Seeking out new ideas, information and innovations, more than 20,000 pork producers and ag professionals from throughout the world attended the 29th World Pork Expo, June 7-9, in Des Moines. Presented by the National Pork Producers Council (NPPC), the 2017 Expo hosted more than 1,000 international guests from nearly 40 countries.
Highlights included the world’s largest pork-specific trade show, a wide variety of educational seminars and another barn-busting Junior National swine show. Iowa’s summer weather provided a pleasant backdrop for the allied industry hospitality tents that lined the streets of the Iowa State Fairgrounds, as well as a relaxing evening for MusicFest. As always, there was plenty of mouthwatering pork served, including more than 10,000 free lunches from the Big Grill — prepared by Iowa’s Tama County Pork Producers Association members — throughout the three days.
“World Pork Expo gives producers the opportunity to see and touch the newest products and technologies for their pork businesses,” says Ken Maschhoff, NPPC president and Illinois pork producer. “It’s a place for producers to interact with each other and share ideas. It also gives employees at all levels a chance to learn, deepen their connection to pork production and have some fun.”
Innovation takes center stage
Expo presents the world’s largest pork-specific trade show, and this year’s event included more than 450 commercial exhibits from companies throughout the world. Another 53 allied industry hospitality tents offered companies and producers the opportunity to discuss products, services and technologies that can help produce high-quality pork efficiently, responsibly and successfully.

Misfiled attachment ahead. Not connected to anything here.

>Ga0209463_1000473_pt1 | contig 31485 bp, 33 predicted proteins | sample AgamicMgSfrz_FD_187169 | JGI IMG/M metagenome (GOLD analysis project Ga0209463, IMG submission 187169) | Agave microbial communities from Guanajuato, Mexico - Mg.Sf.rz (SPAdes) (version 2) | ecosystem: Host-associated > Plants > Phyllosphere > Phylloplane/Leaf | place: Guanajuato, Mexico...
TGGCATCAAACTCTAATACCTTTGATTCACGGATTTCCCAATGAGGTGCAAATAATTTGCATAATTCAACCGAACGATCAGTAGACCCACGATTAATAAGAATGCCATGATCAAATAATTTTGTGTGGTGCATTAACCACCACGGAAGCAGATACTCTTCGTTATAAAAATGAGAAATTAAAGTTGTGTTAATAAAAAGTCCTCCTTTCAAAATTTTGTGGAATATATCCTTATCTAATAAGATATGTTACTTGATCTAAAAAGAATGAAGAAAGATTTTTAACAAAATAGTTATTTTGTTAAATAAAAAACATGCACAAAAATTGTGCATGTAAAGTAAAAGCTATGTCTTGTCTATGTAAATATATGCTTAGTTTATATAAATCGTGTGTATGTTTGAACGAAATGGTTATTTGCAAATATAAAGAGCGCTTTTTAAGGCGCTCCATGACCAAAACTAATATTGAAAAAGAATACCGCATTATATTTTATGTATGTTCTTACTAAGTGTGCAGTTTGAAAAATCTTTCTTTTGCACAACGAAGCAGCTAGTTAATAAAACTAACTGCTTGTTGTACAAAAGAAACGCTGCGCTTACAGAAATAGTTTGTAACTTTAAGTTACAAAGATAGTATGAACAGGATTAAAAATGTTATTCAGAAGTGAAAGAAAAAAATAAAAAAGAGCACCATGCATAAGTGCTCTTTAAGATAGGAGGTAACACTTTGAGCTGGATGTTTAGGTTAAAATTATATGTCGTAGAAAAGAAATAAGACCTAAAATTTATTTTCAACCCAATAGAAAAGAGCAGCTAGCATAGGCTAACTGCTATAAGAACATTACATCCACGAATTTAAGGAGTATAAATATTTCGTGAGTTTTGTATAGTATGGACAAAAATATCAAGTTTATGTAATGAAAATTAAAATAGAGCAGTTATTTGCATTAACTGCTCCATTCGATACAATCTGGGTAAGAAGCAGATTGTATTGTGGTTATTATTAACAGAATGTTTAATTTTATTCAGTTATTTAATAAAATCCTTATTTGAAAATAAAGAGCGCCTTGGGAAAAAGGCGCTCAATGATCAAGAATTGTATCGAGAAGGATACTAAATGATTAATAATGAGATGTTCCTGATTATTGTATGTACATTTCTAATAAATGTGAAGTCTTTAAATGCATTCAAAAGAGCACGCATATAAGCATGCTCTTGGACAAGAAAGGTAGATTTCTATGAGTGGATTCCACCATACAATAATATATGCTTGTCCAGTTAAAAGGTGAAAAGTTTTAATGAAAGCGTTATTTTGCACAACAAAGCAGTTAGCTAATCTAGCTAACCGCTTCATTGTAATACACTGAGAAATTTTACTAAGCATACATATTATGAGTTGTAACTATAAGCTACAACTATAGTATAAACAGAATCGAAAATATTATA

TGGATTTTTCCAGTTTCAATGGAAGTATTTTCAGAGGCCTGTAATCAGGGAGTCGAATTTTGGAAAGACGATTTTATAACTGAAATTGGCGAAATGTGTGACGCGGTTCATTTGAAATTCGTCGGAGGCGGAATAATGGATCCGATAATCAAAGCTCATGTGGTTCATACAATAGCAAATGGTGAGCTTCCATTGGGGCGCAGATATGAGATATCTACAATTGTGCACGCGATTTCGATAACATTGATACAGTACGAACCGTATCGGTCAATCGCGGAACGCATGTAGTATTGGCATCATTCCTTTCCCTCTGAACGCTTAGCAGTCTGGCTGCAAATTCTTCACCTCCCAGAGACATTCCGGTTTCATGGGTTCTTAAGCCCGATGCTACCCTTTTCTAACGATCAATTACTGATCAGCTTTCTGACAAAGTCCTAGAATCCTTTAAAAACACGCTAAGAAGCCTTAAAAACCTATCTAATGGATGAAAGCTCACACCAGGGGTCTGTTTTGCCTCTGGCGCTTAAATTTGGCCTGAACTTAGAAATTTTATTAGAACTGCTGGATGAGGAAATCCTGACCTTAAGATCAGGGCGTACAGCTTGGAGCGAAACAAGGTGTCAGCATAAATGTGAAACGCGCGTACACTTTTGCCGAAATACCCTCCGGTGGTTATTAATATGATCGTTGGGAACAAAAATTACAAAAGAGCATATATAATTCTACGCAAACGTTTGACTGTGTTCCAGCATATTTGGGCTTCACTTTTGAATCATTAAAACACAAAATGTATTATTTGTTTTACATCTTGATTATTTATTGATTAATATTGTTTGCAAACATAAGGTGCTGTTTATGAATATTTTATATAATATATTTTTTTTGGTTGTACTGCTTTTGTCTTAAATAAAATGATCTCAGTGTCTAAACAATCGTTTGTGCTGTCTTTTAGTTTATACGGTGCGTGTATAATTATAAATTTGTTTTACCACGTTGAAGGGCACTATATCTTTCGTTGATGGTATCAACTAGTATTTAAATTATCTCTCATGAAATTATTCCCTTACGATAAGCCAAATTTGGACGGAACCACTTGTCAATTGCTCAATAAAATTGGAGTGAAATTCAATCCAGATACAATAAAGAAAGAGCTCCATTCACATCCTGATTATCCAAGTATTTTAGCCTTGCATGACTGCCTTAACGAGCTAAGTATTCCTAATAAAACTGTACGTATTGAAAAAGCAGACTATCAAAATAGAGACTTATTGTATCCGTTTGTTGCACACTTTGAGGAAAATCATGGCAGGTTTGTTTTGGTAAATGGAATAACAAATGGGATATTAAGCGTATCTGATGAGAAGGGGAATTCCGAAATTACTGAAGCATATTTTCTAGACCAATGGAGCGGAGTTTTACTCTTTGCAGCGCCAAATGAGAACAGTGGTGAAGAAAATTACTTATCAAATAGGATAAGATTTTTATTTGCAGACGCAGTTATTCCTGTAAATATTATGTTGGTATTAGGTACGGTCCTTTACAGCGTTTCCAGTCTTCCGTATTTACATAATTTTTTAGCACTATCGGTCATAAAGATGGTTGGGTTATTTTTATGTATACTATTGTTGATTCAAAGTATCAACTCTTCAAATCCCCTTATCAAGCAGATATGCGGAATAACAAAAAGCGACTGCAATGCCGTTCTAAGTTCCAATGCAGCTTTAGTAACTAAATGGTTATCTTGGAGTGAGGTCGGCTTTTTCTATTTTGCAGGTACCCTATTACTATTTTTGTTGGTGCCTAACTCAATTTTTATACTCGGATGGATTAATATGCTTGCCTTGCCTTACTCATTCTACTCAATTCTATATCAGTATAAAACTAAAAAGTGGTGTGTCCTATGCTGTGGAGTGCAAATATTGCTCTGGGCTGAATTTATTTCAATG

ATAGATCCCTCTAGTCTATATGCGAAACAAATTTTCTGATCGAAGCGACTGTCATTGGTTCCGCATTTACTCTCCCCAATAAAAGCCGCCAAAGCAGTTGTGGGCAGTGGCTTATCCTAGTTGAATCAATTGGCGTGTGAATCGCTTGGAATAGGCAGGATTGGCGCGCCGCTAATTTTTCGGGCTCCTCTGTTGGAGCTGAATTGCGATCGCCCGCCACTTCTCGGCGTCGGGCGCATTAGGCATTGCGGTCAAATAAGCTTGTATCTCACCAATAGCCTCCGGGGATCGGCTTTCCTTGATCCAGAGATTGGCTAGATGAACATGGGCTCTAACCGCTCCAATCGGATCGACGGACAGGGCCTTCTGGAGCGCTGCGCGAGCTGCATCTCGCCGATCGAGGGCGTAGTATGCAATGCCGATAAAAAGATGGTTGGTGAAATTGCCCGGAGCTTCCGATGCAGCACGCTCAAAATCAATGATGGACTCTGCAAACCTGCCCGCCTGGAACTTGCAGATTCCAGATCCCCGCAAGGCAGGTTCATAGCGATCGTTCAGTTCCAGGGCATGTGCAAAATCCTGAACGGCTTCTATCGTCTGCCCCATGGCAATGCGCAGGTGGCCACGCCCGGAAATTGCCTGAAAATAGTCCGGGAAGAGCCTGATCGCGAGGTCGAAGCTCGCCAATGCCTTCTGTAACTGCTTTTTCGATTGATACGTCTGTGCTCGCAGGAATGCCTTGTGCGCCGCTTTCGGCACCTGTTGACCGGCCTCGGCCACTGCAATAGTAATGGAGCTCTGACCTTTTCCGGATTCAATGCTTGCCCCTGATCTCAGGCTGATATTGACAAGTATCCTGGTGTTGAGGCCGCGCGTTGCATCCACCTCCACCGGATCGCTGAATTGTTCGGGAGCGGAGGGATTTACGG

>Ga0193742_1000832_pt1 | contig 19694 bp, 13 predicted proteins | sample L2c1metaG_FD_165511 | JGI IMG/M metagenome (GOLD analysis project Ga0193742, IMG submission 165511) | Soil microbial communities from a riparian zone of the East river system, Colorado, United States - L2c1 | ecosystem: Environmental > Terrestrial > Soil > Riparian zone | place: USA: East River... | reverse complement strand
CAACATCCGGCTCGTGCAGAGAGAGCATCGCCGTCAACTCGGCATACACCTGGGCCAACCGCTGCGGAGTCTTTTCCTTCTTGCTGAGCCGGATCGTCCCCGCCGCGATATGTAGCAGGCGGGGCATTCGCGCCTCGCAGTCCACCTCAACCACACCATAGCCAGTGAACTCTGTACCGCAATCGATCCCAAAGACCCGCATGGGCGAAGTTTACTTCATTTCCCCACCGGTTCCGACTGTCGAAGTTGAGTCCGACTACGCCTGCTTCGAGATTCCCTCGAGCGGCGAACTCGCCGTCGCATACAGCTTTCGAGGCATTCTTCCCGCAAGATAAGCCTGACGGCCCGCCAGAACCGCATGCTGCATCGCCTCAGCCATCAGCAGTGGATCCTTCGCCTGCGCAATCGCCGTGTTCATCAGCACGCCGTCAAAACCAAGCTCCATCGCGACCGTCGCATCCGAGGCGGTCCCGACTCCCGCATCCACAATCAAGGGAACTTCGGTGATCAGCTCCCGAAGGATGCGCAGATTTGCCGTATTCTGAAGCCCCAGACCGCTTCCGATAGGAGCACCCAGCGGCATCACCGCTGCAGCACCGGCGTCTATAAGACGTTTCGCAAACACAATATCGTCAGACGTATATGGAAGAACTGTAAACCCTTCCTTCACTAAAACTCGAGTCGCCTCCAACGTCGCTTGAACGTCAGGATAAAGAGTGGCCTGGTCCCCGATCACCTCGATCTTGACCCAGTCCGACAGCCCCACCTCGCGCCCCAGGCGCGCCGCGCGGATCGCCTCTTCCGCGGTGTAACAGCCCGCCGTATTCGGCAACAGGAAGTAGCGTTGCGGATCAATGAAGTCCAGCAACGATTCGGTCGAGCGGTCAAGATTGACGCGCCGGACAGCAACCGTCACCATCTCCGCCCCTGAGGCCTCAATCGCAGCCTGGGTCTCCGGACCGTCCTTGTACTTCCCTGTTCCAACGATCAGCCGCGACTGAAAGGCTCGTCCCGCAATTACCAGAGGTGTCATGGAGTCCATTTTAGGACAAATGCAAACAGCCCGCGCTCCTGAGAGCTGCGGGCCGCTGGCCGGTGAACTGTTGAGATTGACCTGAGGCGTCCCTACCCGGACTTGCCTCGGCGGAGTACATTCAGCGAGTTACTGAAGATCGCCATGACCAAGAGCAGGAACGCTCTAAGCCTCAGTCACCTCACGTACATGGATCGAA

Steady traffic flow within the trade show left exhibitors with a positive impression of this year’s Expo. “What’s new? What makes your product different? and What’s on the horizon?” were common inquiries from producers walking the 320,000 square feet of exhibit space.
Today’s Expo visitors are more technology savvy and data-driven, points out Eric Holtkamp, chief executive officer of Control Tech, whose company has exhibited for more than a decade. “For both new and older barns, producers want to monitor the facilities from their cell phones. They want to track factors like feed, water, temperature and then get immediate alerts if there’s an issue,” he notes.
This type of technology also makes data collection and analysis easier and more useful. “Previously, when customers looked at building controls, purchasing decisions were more cost-driven. Today, they’re more feature-driven; producers are looking for specific functionality,” Holtkamp says.
Interactions between vendors and producer customers are key drivers for a successful Expo. “It was a fantastic week. We had good traffic and customer interactions,” says Matt Kocher, marketing director for Ceva Animal Health, a first-time exhibitor. “We’re here to help producers solve challenges and advance their businesses, and the conversations we had were forward-looking and constructive.”
Kocher particularly likes Expo’s atmosphere, which combines a learning environment with some fellowship, and that it presents a broad view of the industry all in one place. “Naturally, pork business owners attend Expo, but you’ll also find managers at various levels and barn workers. It gives you a perspective on what they do and what they need. Expo cuts pretty broad and deep,” he adds.